168 LYS   ( 172-)  A  -   NZ
 209 LYS   ( 213-)  A  -   CG
 209 LYS   ( 213-)  A  -   CD
 209 LYS   ( 213-)  A  -   CE
 209 LYS   ( 213-)  A  -   NZ
 271 LEU   (  19-)  E  -   CG
And so on for a total of 59 lines.

Non-validating, descriptive output paragraph

Note: Ramachandran plot

In this Ramachandran plot x-signs represent glycines, squares represent prolines, and plus-signs represent the other residues. If too many plus- signs fall outside the contoured areas then the molecule is poorly refined (or worse). Proline can only occur in the narrow region around phi=-60 that also falls within the other contour islands.

In a colour picture, the residues that are part of a helix are shown in blue, strand residues in red. Preferred regions for helical residues are drawn in blue, for strand residues in red, and for all other residues in green. A full explanation of the Ramachandran plot together with a series of examples can be found at the WHAT_CHECK website.

Chain identifier: A

Note: Ramachandran plot

Chain identifier: E

Coordinate problems, unexpected atoms, B-factor and occupancy checks

Warning: What type of B-factor?

WHAT IF does not yet know well how to cope with B-factors in case TLS has been used. It simply assumes that the B-factor listed on the ATOM and HETATM cards are the total B-factors. When TLS refinement is used that assumption sometimes is not correct. The header of the PDB file states that TLS groups were used. So, if WHAT IF complains about your B-factors, while you think that they are OK, then check for TLS related B-factor problems first.

Obviously, the temperature at which the X-ray data was collected has some importance too:


Number of TLS groups mentione in PDB file header: 0

Crystal temperature (K) :100.000

Note: B-factor plot

The average atomic B-factor per residue is plotted as function of the residue number.

Chain identifier: A

Note: B-factor plot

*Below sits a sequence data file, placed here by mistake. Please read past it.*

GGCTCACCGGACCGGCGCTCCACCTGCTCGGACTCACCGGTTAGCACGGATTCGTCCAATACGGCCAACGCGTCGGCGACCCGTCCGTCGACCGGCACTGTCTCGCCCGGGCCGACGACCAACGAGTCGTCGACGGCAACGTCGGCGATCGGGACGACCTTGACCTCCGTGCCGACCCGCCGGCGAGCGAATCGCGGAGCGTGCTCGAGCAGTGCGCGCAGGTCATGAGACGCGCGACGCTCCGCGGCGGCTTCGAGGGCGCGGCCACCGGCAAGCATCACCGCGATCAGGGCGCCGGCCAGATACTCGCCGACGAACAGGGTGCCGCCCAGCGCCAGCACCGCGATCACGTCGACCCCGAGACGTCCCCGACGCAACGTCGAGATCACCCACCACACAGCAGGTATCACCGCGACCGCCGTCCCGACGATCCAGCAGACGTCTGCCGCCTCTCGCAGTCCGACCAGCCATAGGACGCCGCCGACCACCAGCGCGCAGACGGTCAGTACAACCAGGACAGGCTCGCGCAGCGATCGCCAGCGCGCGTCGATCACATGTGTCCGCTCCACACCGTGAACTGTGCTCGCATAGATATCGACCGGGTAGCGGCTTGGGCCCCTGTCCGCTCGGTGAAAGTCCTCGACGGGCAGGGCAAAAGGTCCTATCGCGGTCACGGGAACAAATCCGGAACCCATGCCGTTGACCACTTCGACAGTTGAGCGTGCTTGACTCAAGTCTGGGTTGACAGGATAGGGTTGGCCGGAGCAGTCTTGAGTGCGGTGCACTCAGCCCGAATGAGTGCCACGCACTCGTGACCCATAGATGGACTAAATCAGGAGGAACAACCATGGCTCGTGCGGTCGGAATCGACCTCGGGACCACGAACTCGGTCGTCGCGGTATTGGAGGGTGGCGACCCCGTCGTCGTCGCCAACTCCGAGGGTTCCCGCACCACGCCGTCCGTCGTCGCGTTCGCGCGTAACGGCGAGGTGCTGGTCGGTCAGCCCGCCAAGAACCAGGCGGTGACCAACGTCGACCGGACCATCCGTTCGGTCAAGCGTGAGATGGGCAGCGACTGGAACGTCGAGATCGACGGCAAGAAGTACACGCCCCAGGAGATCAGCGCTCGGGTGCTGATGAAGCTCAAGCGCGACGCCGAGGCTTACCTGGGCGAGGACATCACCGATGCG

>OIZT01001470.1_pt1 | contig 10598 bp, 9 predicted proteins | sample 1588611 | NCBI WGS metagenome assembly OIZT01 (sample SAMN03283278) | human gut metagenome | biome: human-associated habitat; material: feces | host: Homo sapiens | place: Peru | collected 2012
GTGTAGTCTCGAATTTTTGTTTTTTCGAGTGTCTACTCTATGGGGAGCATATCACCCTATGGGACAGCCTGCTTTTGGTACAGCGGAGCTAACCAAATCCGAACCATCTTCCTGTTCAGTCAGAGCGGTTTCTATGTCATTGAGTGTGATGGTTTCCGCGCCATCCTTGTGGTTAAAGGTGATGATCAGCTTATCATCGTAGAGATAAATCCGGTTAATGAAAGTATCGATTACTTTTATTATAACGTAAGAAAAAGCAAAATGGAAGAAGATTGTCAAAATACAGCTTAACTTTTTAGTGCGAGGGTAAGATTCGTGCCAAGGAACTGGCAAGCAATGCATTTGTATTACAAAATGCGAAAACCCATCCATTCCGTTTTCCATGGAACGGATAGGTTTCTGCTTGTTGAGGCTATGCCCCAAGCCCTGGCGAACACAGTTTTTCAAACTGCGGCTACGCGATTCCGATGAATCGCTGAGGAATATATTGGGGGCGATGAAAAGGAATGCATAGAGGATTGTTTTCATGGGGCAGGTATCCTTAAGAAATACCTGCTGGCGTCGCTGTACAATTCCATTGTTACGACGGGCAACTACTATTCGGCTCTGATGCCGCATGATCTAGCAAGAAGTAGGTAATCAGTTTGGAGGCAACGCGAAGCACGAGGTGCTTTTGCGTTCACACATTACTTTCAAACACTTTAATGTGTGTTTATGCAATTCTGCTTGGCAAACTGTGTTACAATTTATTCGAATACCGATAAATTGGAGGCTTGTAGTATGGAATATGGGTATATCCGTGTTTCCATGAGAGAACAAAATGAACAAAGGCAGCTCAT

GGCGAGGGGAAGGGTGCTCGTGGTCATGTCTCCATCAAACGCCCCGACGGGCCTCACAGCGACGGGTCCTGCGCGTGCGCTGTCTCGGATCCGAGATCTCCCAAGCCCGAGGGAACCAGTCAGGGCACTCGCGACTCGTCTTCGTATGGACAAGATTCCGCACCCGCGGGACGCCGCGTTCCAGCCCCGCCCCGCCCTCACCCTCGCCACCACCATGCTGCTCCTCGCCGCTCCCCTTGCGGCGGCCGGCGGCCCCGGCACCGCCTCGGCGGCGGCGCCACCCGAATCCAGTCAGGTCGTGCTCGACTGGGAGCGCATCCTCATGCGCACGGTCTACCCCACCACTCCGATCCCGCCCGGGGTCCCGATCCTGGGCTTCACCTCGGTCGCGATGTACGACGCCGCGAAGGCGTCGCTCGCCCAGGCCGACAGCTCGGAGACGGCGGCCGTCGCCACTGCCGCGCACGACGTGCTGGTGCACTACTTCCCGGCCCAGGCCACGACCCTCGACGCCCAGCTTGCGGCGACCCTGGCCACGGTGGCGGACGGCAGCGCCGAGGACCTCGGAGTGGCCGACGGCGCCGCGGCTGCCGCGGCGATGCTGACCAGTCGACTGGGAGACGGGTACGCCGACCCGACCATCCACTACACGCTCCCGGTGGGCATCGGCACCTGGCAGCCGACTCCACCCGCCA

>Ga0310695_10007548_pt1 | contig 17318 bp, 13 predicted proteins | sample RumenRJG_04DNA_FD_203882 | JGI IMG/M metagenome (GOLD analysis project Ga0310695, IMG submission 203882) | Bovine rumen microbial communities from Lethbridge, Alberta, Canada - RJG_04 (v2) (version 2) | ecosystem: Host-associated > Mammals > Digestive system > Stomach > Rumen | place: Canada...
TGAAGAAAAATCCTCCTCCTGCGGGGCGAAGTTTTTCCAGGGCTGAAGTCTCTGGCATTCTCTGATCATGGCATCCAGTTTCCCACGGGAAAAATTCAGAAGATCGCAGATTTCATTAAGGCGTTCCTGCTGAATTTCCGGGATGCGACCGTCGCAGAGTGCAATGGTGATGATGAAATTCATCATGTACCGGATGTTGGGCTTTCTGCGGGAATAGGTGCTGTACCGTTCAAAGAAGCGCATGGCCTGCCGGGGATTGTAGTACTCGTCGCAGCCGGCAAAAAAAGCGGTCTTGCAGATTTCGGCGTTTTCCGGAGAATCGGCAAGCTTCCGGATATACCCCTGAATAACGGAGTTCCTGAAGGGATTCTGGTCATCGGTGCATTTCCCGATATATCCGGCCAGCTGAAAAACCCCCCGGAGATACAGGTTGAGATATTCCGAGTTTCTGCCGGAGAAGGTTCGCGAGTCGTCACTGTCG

Chain identifier: E

Nomenclature related problems

Warning: Phenylalanine convention problem

The phenylalanine residues listed in the table below have their chi-2 not between -90.0 and 90.0.

  87 PHE   (  91-)  A
 343 PHE   (  91-)  E

Warning: Aspartic acid convention problem

The aspartic acid residues listed in the table below have their chi-2 not between -90.0 and 90.0, or their proton on OD1 instead of OD2.

  70 ASP   (  74-)  A
 326 ASP   (  74-)  E

Warning: Glutamic acid convention problem

The glutamic acid residues listed in the table below have their chi-3 outside the -90.0 to 90.0 range, or their proton on OE1 instead of OE2.

  54 GLU   (  58-)  A
 217 GLU   ( 221-)  A
 310 GLU   (  58-)  E
 473 GLU   ( 221-)  E

Geometric checks

Warning: Unusual bond angles

The bond angles listed in the table below were found to deviate more than 4 sigma from standard bond angles (both standard values and sigma for protein residues have been taken from Engh and Huber [REF], for DNA/RNA from Parkinson et al [REF]). In the table below for each strange angle the bond angle and the number of standard deviations it differs from the standard values is given. Please note that disulphide bridges are neglected. Atoms starting with "-" belong to the previous residue in the sequence.

  63 HIS   (  67-)  A      CB   CG   ND1 127.77    4.1
 402 VAL   ( 150-)  E      C    CA   CB  101.52   -4.5

Error: Nomenclature error(s)

Checking for a hand-check. WHAT IF has over the course of this session already corrected the handedness of atoms in several residues. These were administrative corrections. These residues are listed here.

  54 GLU   (  58-)  A
  70 ASP   (  74-)  A
 217 GLU   ( 221-)  A
 310 GLU   (  58-)  E
 326 ASP   (  74-)  E
 473 GLU   ( 221-)  E

Warning: Chirality deviations detected

The atoms listed in the table below have an improper dihedral value that is deviating from expected values. As the improper dihedral values are all getting very close to ideal values in recent X-ray structures, and as we actually do not know how big the spread around these values should be, this check only warns for 6 sigma deviations.